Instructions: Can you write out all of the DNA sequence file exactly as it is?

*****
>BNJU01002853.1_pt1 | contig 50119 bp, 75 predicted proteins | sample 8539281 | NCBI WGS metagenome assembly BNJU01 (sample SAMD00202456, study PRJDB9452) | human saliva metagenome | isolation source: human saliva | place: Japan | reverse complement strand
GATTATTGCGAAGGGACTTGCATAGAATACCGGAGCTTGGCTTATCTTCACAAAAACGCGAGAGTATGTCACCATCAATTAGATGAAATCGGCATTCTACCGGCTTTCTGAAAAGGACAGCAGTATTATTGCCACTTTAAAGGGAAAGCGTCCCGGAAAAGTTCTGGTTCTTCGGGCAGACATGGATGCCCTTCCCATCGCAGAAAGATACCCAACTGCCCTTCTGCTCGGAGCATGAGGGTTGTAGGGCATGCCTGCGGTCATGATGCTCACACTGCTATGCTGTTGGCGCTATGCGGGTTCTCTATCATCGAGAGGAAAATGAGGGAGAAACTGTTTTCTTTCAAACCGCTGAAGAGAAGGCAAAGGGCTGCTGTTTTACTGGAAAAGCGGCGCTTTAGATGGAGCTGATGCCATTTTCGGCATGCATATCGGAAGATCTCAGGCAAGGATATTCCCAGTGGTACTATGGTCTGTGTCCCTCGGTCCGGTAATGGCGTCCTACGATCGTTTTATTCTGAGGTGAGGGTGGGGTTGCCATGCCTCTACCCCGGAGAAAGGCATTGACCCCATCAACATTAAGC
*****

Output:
>BNJU01002853.1_pt1 | contig 50119 bp, 75 predicted proteins | sample 8539281 | NCBI WGS metagenome assembly BNJU01 (sample SAMD00202456, study PRJDB9452) | human saliva metagenome | isolation source: human saliva | place: Japan | reverse complement strand
GATTATTGCGAAGGGACTTGCATAGAATACCGGAGCTTGGCTTATCTTCACAAAAACGCGAGAGTATGTCACCATCAATTAGATGAAATCGGCATTCTACCGGCTTTCTGAAAAGGACAGCAGTATTATTGCCACTTTAAAGGGAAAGCGTCCCGGAAAAGTTCTGGTTCTTCGGGCAGACATGGATGCCCTTCCCATCGCAGAAAGATACCCAACTGCCCTTCTGCTCGGAGCATGAGGGTTGTAGGGCATGCCTGCGGTCATGATGCTCACACTGCTATGCTGTTGGCGCTATGCGGGTTCTCTATCATCGAGAGGAAAATGAGGGAGAAACTGTTTTCTTTCAAACCGCTGAAGAGAAGGCAAAGGGCTGCTGTTTTACTGGAAAAGCGGCGCTTTAGATGGAGCTGATGCCATTTTCGGCATGCATATCGGAAGATCTCAGGCAAGGATATTCCCAGTGGTACTATGGTCTGTGTCCCTCGGTCCGGTAATGGCGTCCTACGATCGTTTTATTCTGAGGTGAGGGTGGGGTTGCCATGCCTCTACCCCGGAGAAAGGCATTGACCCCATCAACATTAAGC